The coronavirus can teach student groups about flexibility for commuters

Student members of this university’s chapter of the U.S. Campaign for Burma discussed future events and their group message at a meeting. (File photo/The Diamondback)

Views expressed in opinion columns are the author’s own.

As we get acclimated to online college classes, it’s no surprise that student groups have sought out ways to continue their meetings and social connections. In fact, I think this situation can allow for innovation surrounding virtual and online student group activities. 

For commuter students at the University of Maryland, it can be difficult to partake in student groups, especially if they meet on weekends or in the evenings. As someone who has lived on the campus during my four years at this university, the proximity to my room plays a big role in my ability to participate in student groups. As president of the English Undergraduate Association, I’ve had some members express that it’s difficult to join events that take place on the weekends or in the evening after their buses stop running. 

In fall 2019, 39 percent of undergraduates at this university lived in university-owned housing. That’s about 11,900 of our 30,511 undergraduates at the time — which means that approximately 18,600 undergraduates lived off-campus. 

I want to make a distinction: While living anywhere from barely-off-campus Terrapin Row to Gaithersburg technically makes you a “commuter,” it’s significantly more challenging to be a student who commutes (via car or public transportation) from the edges of College Park and beyond. Commuting from such a distance would make it inconvenient to stay in the evenings or return on weekends, especially if you have a specific bus or shuttle to catch. 

I’m not the first to say that commuter students have it hard — commuters themselves have spoken out about the challenges of integrating into the campus community. In March, it was reported that 8,002 students at this university held a commuter parking pass. While it’s unclear how many of those students overlap with the approximately 18,600 off-campus undergraduates, it’s clear that many of those off-campus students use other transportation methods, since they don’t have a commuter parking pass.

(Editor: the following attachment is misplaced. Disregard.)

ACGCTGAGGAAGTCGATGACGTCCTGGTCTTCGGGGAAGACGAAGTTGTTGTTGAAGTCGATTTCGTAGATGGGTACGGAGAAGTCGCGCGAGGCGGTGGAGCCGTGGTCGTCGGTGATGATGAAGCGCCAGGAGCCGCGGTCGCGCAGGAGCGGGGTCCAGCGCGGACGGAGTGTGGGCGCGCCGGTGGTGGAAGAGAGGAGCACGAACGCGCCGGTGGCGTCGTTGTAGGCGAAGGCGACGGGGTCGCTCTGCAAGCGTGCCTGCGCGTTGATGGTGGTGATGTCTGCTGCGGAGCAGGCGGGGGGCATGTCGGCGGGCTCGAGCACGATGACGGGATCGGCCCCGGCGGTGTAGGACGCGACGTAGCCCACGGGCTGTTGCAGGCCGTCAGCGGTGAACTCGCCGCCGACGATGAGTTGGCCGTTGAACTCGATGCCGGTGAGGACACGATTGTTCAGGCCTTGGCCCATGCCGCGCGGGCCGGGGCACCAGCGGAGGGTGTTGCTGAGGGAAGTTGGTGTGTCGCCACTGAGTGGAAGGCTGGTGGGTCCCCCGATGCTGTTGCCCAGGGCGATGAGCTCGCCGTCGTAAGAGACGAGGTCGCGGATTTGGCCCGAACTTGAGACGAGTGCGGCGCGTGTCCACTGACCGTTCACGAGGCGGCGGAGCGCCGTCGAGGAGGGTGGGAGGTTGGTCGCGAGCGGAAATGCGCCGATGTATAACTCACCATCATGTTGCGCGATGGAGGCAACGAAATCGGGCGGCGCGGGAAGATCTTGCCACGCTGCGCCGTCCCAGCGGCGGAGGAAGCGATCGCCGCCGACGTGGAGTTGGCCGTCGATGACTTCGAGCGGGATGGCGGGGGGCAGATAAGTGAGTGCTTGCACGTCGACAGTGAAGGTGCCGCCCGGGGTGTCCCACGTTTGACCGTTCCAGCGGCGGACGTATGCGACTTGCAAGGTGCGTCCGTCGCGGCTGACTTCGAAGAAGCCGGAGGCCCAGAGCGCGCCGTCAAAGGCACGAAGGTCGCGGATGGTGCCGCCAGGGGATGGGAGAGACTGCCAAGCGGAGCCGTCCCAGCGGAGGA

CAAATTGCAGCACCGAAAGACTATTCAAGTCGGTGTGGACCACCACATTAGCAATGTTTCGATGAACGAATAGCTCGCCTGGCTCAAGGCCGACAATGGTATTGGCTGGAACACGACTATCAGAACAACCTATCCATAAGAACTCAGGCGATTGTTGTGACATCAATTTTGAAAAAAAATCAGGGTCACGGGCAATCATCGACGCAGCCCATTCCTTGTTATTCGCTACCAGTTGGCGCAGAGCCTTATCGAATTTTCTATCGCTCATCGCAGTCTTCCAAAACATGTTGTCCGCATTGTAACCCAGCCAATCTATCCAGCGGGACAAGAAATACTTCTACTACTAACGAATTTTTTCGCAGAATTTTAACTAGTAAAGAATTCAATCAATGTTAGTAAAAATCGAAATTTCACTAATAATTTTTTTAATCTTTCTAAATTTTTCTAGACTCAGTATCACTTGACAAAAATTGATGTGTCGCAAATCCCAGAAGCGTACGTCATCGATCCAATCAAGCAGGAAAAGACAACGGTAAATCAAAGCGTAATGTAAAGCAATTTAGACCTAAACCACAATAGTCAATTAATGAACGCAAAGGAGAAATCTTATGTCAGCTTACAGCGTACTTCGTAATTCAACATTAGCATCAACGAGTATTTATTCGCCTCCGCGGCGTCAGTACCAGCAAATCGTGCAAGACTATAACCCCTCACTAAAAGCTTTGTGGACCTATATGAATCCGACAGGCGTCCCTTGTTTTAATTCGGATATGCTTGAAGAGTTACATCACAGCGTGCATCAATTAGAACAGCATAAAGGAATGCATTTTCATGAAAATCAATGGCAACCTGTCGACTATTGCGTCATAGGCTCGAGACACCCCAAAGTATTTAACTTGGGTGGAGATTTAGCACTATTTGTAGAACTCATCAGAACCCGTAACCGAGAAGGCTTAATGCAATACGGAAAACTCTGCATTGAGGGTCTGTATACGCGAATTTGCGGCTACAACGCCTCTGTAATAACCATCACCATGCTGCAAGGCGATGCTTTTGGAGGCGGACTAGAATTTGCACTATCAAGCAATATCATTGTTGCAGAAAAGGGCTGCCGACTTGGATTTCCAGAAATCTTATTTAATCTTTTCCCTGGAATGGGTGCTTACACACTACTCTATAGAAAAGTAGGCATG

Virtual student group activities have the potential to make student group participation more accessible for all students by eliminating the need for additional transportation or late-night drives back home. For the English Undergraduate Association, using this time to find new platforms to engage members has been valuable, since we normally have a higher number of off-campus students. We’ve been testing out an online version of our Creative Writing Club, and we hope to recreate our main monthly literary event online.

I hope this time will allow us to make online student group activities a more permanent addition to our semester agenda, even if that means having meetings online every once in a while or letting people call into meetings when they can’t attend in person. Personally, I’ve learned a lot about myself during this pandemic, reevaluating what I knew about online classes and staying connected through technology. There’s no reason we shouldn’t rethink other elements of our lives that we’ve taken for granted as requiring an in-person environment.

Liyanga de Silva is a senior English and women’s studies major. She can be reached at liyanga.a.ds@gmail.com.

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